Family-owned business owners in Washington State should be aware that leaving family-owned business interests outright to a surviving non-U.S.-citizen spouse can result in Washington estate taxes due at the first spouse's death, which might otherwise be deferred by using a "qualified domestic trust" (QDOT) and making a QDOT election on the Washington estate tax return.

There is also a federal QDOT election in the event the decedent's estate exceeds the decedent's then federal estate tax exemption – the same concepts discussed below apply equally to the federal election and the same trust is used in both cases, however this article focuses on the Washington election.

Estate Tax Marital Deduction

Like federal tax law, Washington grants an unlimited estate tax marital deduction to property passing to a decedent’s surviving spouse, which serves to delay estate taxes until both spouses have died. However, if the surviving spouse is not a U.S. citizen, this marital deduction is not available to property passing directly, free of any trust to the surviving spouse.

Rather, in order to ensure the government ultimately has the ability to collect estate tax where the surviving spouse is not a U.S. citizen, the marital deduction is only available if the decedent's property passes to a QDOT for the benefit of the non-U.S.-citizen spouse.

Washington QDOT

Generally, Washington QDOT requirements mirror those for a federal QDOT. A Washington QDOT must:

  1. Have one trustee that is either a U.S. citizen or a domestic corporation;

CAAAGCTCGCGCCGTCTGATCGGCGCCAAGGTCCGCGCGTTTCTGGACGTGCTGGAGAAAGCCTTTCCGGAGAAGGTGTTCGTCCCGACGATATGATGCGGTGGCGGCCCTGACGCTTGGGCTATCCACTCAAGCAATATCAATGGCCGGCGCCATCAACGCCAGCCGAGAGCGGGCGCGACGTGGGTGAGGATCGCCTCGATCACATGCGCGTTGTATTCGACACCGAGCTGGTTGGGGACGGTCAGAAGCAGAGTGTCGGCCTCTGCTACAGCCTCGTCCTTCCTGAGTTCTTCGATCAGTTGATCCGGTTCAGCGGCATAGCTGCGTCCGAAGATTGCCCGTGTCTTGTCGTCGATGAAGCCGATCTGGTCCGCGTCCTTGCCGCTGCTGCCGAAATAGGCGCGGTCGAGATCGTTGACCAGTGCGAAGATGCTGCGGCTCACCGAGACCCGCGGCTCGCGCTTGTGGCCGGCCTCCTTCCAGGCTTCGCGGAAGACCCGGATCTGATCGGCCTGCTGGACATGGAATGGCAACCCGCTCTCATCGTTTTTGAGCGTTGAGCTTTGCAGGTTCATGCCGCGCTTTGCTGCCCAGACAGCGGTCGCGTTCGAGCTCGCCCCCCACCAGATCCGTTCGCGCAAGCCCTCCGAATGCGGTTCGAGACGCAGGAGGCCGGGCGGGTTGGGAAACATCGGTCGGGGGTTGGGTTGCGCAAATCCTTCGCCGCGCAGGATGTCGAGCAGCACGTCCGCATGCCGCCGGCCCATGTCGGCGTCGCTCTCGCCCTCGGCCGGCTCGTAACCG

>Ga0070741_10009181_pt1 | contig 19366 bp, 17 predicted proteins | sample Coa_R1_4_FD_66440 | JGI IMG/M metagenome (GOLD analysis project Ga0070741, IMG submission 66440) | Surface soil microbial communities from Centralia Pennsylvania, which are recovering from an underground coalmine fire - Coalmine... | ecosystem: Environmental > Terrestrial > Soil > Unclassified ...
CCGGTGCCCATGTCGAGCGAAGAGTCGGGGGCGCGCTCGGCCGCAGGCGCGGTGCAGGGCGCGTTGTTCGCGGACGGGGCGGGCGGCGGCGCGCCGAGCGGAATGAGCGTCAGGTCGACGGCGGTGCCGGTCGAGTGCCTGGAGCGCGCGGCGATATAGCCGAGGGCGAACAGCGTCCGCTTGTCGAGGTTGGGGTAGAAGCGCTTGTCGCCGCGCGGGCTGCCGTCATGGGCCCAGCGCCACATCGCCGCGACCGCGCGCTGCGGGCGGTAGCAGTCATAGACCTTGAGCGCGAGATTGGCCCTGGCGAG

2. Require income distributions to the non-U.S.-citizen spouse; and

  3. Require that distributions of principal are subject to estate tax at the time of distribution, as if the tax was computed in the deceased spouse’s estate, and the executor must file a QDOT election on the deceased spouse's estate tax return.

In Washington, the decedent's executor may file an election for both Washington and federal QDOT treatment, or can elect QDOT treatment for one and not the other.

If the executor makes an election to treat a trust as a QDOT on both Washington and federal estate tax returns, the Washington election will be valid if the trust satisfies the federal requirements. Many QDOTs meet this requirement by designating a U.S. bank as trustee.

If an executor makes a Washington QDOT election but not a federal election, the QDOT must:

  1. Have at least one trustee that is an individual citizen of the U.S and a Washington resident, a corporation formed under the laws of the state of Washington, or a bank authorized to transact business in, and is transacting business in, Washington;

  2. Have a Washington trustee with the right to withhold Washington tax from principal distributions;

  3. Be maintained and administered under the laws of the state of Washington; and

  4. Meet certain tax collection requirements.

These requirements are typically met by designating a bank authorized to transact business in, and is transacting business in, Washington. However, if after the first spouse’s death the non-U.S.-citizen surviving spouse becomes a U.S. citizen and complies with certain requirements, then the Washington estate tax will not apply to any QDOT principal distribution before the date of the death of the surviving spouse.

The Trusts and Estates attorneys at DWT are available to assist owners of family-owned businesses having non-U.S.-citizen spouses with tax efficient strategies to help navigate QDOTs and utilize the Washington unlimited estate tax marital deduction.